First of all, I'm finally moving to python 3.3! as I pointed out in my previous post, Moving to python 3k for numerical computation, the situation is still from perfect, but in the last months it got better: still no good response from mayavi and tables (and that's a real shame), but both scikits.learn and biopython (even if only installing from sources) got the golden status of py3k ready. Given that I rarely use tables or mayavi, almost 100% of my forkflow is ready for the transition. The reason for the transition is quite simple: I like new shiny toys :) aside from that, in the last year I've been bitten frequently by the unicode management in python 2.7, and several times I've desired strongly to move to a better behaved language like python 3. The python team made a great job, and the result is a language that has a cleaner and more logical structure. Why should I stick to the less than optimal python 2? I don't particularly love giving myself troubles for free, and I still have very few strings attached so that my transition can be carefree. The only thing that kept me back was the status of the support of my everyday packages. To keep track of the evolution of the support of your preferred package, two good point of reference are python 3 wall of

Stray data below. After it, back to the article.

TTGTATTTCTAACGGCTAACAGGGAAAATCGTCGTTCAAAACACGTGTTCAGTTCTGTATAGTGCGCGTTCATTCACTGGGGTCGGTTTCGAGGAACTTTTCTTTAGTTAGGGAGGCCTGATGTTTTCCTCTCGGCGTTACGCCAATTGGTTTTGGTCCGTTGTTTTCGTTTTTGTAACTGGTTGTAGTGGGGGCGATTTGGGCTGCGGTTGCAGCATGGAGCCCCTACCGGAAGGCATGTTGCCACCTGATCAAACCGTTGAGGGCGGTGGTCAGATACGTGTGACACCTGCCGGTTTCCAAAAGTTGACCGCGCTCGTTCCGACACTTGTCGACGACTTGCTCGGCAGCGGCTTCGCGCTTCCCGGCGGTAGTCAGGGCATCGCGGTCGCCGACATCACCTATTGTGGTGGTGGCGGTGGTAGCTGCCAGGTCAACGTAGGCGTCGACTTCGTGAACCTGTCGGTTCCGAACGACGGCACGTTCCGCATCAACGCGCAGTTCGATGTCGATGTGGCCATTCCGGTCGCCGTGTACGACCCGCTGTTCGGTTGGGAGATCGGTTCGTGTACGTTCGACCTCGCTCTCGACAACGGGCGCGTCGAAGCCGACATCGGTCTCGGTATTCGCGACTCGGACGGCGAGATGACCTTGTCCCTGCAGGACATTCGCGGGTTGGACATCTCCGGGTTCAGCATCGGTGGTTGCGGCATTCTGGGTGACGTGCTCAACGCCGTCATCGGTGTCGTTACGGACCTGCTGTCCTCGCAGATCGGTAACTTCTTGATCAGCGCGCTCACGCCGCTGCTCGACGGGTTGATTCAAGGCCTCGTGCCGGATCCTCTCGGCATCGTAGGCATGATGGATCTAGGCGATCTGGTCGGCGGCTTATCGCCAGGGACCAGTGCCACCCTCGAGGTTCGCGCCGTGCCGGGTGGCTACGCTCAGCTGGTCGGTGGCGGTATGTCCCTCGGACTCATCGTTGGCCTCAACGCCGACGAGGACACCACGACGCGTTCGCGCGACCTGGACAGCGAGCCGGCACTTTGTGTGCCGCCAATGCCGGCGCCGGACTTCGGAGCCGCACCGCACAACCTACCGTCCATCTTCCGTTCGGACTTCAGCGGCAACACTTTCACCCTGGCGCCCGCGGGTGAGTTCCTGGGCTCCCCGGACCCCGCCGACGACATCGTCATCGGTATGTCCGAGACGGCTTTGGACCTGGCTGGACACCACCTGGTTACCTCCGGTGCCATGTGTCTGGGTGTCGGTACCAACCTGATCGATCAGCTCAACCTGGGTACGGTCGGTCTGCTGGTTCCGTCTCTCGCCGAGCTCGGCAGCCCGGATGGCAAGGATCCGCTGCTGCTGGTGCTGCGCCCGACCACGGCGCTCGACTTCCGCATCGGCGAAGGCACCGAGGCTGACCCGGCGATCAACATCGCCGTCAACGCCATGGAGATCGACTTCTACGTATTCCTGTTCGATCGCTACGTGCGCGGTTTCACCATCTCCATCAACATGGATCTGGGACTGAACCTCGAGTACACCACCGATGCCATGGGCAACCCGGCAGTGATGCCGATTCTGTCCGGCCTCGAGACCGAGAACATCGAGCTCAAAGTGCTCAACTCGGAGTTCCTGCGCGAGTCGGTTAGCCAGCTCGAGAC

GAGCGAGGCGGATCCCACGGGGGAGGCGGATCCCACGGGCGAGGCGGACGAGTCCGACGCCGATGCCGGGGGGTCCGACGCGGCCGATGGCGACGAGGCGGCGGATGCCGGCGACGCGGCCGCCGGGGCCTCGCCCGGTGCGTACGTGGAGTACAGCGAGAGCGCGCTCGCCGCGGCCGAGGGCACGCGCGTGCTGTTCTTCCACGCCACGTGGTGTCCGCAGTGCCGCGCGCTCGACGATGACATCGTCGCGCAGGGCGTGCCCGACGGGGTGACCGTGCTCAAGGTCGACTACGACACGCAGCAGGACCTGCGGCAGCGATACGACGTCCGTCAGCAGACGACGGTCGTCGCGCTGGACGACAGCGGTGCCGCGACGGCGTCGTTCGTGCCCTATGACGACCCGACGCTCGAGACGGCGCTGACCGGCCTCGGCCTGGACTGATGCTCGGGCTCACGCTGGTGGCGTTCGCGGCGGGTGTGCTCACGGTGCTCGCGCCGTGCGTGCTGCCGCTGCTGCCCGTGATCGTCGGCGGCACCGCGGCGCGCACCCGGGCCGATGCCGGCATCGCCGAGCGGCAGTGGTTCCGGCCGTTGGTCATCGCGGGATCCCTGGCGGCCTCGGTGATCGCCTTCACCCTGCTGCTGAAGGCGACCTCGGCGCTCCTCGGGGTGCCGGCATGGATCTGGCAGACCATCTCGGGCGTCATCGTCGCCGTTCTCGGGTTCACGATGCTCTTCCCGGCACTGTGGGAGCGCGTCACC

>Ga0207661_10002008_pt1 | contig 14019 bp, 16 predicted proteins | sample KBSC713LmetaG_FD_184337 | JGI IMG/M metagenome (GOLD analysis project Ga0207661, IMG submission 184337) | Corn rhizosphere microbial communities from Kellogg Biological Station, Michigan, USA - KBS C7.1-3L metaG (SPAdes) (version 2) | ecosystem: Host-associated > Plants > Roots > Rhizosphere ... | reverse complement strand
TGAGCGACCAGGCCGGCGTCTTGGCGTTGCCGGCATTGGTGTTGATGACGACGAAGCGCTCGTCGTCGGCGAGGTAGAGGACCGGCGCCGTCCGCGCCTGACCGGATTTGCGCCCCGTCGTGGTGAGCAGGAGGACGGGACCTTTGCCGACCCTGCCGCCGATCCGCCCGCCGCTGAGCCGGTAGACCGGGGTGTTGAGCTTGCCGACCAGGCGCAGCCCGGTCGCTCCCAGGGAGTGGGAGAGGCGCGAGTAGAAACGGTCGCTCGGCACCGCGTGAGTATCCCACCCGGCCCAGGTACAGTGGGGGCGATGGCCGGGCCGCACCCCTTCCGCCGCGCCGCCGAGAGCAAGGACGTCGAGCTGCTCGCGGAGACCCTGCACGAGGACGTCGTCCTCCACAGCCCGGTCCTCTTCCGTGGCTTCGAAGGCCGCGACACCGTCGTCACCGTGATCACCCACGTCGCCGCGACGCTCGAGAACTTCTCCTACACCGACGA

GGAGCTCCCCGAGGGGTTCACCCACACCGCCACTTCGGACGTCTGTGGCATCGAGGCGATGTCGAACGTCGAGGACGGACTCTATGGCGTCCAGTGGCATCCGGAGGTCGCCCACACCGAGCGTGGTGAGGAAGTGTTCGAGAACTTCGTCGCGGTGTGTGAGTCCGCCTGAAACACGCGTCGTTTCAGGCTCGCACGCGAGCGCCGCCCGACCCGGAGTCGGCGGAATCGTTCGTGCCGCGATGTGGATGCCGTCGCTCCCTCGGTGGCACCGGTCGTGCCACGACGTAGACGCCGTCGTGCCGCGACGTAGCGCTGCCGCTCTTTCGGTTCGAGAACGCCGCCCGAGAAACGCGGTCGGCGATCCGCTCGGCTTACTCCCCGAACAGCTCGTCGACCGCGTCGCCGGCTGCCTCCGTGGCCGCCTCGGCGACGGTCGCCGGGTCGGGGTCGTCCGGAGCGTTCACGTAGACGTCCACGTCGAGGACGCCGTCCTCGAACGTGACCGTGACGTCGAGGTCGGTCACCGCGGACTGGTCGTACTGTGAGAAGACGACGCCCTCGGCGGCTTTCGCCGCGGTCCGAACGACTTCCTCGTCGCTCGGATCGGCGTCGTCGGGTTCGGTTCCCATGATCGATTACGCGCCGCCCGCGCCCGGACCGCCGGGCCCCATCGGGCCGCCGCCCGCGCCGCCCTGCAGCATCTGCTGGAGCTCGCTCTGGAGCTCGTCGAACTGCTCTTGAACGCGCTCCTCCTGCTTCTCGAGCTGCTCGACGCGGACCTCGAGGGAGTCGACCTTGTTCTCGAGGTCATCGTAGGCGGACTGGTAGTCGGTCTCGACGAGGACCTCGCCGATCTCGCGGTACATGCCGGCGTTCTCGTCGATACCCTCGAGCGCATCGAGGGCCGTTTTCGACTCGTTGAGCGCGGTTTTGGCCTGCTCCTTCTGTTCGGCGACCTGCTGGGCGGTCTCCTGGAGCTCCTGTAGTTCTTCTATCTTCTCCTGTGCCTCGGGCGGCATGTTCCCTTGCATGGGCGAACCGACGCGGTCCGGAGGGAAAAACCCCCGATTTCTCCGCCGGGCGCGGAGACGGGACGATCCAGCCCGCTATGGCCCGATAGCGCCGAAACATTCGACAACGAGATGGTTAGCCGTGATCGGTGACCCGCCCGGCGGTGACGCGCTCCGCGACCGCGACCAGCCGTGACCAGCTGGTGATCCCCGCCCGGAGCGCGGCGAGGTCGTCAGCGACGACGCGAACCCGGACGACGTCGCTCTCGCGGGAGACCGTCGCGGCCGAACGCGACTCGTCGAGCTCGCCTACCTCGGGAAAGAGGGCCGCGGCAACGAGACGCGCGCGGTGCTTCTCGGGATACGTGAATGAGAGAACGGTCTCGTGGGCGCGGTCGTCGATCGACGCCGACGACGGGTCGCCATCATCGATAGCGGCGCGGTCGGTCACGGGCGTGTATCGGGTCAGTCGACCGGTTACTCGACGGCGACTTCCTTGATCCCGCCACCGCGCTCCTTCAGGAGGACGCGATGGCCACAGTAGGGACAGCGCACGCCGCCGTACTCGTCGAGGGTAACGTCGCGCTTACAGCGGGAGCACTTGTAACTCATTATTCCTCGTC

Aside from that, I spent a lot of time working with the guys of the statsmodels project. I got a pull request accepted to implement the mosaic plot and two more are waiting a response: one is an poor-man implementation of the facet plot and one is targeted to microarray and pathway analysis. I have to admit that this has been a TREMENDOUS experience. I learned a lot of things from them, first of all the huge gap that exist between writing code that do something and code that let other do the same thing. Code readibility, good docstring, package organization and a lot of new, fun things to do. It's has been a good excuse to get more confident with the git workflow, that I have always wanted to learn but always postponed.
I also tried to post a package on pipy, the central python packages repository. The package is named keggrest, and it's a basic implementation of the rest API of the KEGG biological database. It's a shame, as it has close to no documentation and no support to python 3. Talk about throwing the first stone :). In the next few days I will give it some love to make it a package like the one that I expect to use.
See you soon with more updates and material!